Two experiments on goodness and complexity judgments of dot patterns in a square matrix framework were conducted based on studies by Hamada et al. (2016, 2017). Four groups of 52 undergraduates (N=208) judged the goodness and complexity of original and expanded patterns consisting of six 8-dot and six 13-dot prototype patterns and thirty-six 21-dot compound patterns. Rotational/reflectional symmetries were invariant, generating cyclic (Cn) and dihedral (Dn) groups (n=1, 2, 4). Results showed that only complexity increased consistently as the number of dots increased. Adding twelve 8-dot and 13-dot patterns increased the complexity of 21-dot patterns. Apart from the complexity of 8-dot D2 patterns, goodness and simplicity increased one-dimensionally with respect to the order of the matrix. The complexity of 8-dot D2 patterns decreased because of spatial filters on linearity, which did not affect goodness. Concerning the original and expanded patterns, configurations of 21-dot patterns did not influence goodness or complexity. In conclusion, results of goodness and complexity judgments supported our group theoretical model and showed that the complexities of dot count and 8-dot D2 patterns were influenced by physical factors.
In this paper, I clarify the problem of null hypothesis significance testing along with Kruschke (2014) and point out five advantages of Bayesian statistics. First, it is not necessary to convert data for NHST. Second, additional assumptions or corrections are not required. Third, there is no need for any preliminary design of the verification plan. Fourth, the Bayesian approach allows an intuitive interpretation of results. Fifth, the sample size does not cause critical problems. Beyond these advantages, Bayesian statistics can be used alongside frequentism and likelihoodism methods. Finally, I argue it is necessary in science communication to clearly express the researcher’s premise as a prior distribution or likelihood function.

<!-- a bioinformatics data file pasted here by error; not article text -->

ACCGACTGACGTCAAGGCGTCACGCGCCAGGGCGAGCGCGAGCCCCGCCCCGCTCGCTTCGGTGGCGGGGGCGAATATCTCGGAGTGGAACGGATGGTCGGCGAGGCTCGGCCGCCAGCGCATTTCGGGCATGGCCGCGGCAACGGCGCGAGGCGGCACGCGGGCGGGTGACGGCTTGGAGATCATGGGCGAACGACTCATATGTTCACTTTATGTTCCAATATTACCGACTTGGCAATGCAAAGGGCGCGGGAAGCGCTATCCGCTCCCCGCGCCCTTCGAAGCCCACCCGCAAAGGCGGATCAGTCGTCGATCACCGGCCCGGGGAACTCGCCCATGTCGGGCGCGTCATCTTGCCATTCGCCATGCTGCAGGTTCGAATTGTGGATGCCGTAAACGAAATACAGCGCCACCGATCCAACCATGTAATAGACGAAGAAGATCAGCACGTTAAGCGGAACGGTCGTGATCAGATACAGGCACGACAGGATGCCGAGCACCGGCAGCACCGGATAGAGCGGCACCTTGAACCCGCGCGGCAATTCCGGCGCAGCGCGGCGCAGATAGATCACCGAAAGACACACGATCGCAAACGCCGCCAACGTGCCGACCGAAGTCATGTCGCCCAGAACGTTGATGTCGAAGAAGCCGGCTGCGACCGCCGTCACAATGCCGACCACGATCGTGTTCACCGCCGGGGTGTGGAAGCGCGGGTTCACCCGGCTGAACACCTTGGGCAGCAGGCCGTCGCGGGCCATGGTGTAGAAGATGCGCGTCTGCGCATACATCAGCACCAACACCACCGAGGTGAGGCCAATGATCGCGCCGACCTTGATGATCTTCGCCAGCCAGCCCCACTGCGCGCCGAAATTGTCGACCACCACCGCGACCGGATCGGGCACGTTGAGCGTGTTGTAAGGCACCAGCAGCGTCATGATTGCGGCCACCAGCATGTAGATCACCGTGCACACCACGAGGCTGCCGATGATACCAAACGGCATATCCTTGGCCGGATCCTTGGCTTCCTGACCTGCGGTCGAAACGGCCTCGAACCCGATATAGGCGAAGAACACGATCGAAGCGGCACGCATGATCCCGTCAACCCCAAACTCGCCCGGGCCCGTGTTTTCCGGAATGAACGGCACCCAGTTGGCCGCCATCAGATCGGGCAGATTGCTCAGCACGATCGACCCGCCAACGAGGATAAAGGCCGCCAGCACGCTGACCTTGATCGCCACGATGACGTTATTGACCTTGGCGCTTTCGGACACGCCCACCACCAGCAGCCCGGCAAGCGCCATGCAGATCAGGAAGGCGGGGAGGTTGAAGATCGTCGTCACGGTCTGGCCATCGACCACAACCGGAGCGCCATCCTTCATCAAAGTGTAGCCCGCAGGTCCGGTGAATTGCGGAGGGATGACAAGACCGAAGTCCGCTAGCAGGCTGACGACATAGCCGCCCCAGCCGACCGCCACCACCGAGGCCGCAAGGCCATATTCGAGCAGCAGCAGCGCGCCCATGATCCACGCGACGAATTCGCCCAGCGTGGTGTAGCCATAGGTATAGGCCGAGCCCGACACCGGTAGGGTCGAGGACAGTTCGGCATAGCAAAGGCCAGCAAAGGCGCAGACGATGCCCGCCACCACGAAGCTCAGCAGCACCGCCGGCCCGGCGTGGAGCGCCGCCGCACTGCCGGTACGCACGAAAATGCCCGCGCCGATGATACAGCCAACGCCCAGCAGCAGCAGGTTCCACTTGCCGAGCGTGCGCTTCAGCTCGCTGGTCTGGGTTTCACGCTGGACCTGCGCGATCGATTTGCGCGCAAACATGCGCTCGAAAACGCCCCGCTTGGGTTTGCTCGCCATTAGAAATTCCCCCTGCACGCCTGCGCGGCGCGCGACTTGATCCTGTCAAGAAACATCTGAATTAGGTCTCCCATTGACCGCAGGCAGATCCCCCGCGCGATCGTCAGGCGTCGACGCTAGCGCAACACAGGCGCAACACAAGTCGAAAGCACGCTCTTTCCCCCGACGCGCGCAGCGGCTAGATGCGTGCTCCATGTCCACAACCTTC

The roles of psychological journals on promoting the reproducibility of psychological research are discussed. These roles contain requiring better statistical expressions, detailed description of research method, pre-registration, replication reports, improvement of peer-review, and accelerating open science. A case example of Japanese Journal of Personality is described.
Although sample-size planning is important for research integrity and useful for designing experiments, it appears to be not yet fully spread in cognitive psychology. The present study examined descriptions for sample-size planning in papers that published in Psychonomic Bulletin & Review and Journal of Experimental Psychology: General. Although some researches determined their sample size without referring to statistical power analysis, they derived the size based on prior research. Not a few researches reported results of power analysis without describing exact values of power and effect sizes and types of targeted effects. To communicate findings more correctly, it should be included descriptions specifying targeted sample sizes and their basis that enables readers to calculate the values irrespective of statistical methods or not. Finally, I discussed the risk of over-emphasizing prior power analysis in peer review.